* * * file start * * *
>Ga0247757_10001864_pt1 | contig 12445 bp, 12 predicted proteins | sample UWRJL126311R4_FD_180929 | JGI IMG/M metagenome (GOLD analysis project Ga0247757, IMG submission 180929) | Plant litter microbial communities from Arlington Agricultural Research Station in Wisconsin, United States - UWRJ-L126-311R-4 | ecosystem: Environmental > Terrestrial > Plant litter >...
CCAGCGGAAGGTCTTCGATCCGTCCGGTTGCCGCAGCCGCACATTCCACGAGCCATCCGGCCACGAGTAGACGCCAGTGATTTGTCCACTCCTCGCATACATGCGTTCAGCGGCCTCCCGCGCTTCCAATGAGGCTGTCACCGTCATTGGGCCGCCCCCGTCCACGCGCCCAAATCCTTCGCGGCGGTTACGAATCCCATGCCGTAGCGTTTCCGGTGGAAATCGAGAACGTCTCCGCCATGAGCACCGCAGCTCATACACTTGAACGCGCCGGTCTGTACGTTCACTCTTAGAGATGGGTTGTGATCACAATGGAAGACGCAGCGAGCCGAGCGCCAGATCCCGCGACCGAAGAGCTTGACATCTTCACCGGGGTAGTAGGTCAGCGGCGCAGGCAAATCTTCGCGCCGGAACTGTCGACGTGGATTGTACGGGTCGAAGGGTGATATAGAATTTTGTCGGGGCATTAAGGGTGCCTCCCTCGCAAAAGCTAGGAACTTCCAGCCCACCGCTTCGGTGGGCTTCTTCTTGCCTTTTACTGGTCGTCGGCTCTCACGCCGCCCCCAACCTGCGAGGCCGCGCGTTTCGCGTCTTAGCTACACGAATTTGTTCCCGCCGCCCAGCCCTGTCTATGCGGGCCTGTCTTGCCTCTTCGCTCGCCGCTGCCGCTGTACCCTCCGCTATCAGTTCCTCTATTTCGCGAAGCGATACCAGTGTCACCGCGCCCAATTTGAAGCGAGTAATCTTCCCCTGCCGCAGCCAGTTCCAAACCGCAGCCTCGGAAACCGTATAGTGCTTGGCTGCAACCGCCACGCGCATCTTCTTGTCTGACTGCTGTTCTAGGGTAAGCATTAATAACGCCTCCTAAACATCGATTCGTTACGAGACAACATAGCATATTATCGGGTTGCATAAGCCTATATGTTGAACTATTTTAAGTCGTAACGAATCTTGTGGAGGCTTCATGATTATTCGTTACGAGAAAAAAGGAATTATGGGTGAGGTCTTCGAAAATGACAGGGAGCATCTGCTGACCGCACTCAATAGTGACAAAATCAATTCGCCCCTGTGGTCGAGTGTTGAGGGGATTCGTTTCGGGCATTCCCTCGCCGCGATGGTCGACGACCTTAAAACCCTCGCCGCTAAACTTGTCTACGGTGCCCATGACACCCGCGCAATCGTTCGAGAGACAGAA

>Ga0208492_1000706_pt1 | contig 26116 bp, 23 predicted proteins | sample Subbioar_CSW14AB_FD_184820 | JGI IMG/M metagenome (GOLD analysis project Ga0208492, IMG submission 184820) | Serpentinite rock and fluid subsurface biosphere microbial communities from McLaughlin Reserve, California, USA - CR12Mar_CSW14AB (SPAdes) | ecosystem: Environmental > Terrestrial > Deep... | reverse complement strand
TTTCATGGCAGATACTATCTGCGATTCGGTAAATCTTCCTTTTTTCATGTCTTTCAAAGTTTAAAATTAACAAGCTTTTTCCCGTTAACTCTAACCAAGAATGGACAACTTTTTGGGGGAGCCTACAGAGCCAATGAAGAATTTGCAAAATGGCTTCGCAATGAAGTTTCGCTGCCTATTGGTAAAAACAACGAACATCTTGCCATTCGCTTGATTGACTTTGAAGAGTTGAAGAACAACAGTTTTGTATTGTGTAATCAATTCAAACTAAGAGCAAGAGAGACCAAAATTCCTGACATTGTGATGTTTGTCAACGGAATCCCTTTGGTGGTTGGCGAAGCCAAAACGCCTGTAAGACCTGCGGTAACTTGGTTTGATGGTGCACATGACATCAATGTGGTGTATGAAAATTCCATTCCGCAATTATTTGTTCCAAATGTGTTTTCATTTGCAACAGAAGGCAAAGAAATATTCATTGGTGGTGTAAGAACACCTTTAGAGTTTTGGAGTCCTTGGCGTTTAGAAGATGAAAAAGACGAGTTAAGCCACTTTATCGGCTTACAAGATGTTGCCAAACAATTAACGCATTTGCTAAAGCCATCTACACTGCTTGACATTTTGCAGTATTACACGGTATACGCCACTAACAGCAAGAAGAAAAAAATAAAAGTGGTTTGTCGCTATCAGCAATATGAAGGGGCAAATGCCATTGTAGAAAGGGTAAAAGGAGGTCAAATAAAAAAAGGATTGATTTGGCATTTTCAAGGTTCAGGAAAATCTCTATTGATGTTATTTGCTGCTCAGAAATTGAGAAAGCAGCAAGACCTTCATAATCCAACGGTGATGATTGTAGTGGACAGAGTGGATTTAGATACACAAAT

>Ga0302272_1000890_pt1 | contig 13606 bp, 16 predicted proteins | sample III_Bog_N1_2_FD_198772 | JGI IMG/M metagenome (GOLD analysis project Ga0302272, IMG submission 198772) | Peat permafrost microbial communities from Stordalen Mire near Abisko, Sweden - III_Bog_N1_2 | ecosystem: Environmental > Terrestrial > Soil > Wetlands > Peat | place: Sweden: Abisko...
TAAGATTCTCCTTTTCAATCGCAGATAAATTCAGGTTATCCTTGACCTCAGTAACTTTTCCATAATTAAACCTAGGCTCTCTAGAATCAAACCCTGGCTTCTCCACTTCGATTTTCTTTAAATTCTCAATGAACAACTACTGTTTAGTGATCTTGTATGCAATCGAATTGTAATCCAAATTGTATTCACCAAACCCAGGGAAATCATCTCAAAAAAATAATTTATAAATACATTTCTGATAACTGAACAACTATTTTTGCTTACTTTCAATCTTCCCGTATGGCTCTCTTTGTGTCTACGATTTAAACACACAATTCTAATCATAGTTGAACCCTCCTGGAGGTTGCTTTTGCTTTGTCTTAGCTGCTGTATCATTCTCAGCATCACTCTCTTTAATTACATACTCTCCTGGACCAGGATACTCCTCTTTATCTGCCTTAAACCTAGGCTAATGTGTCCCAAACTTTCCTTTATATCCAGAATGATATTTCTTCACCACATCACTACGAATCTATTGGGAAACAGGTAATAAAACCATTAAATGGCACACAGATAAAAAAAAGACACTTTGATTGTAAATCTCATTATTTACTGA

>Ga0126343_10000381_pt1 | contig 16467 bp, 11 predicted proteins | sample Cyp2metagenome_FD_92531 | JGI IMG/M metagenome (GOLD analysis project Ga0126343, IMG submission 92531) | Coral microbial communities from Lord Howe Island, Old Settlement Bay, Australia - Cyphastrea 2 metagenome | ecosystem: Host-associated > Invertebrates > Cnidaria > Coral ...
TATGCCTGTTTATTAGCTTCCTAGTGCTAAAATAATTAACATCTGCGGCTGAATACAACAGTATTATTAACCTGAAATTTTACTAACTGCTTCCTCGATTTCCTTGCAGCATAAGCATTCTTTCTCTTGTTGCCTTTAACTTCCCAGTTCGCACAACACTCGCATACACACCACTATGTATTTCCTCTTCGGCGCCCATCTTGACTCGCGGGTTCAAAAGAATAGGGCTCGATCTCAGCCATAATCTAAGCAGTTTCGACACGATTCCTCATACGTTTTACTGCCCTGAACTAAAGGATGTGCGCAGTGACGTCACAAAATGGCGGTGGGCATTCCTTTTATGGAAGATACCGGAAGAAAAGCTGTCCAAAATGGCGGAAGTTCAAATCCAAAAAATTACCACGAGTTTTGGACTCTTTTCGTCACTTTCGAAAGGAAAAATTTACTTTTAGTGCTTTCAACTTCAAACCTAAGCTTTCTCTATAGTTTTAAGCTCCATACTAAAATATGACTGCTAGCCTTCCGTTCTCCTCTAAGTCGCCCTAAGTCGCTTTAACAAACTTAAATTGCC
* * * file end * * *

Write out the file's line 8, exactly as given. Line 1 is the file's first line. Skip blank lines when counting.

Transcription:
TATGCCTGTTTATTAGCTTCCTAGTGCTAAAATAATTAACATCTGCGGCTGAATACAACAGTATTATTAACCTGAAATTTTACTAACTGCTTCCTCGATTTCCTTGCAGCATAAGCATTCTTTCTCTTGTTGCCTTTAACTTCCCAGTTCGCACAACACTCGCATACACACCACTATGTATTTCCTCTTCGGCGCCCATCTTGACTCGCGGGTTCAAAAGAATAGGGCTCGATCTCAGCCATAATCTAAGCAGTTTCGACACGATTCCTCATACGTTTTACTGCCCTGAACTAAAGGATGTGCGCAGTGACGTCACAAAATGGCGGTGGGCATTCCTTTTATGGAAGATACCGGAAGAAAAGCTGTCCAAAATGGCGGAAGTTCAAATCCAAAAAATTACCACGAGTTTTGGACTCTTTTCGTCACTTTCGAAAGGAAAAATTTACTTTTAGTGCTTTCAACTTCAAACCTAAGCTTTCTCTATAGTTTTAAGCTCCATACTAAAATATGACTGCTAGCCTTCCGTTCTCCTCTAAGTCGCCCTAAGTCGCTTTAACAAACTTAAATTGCC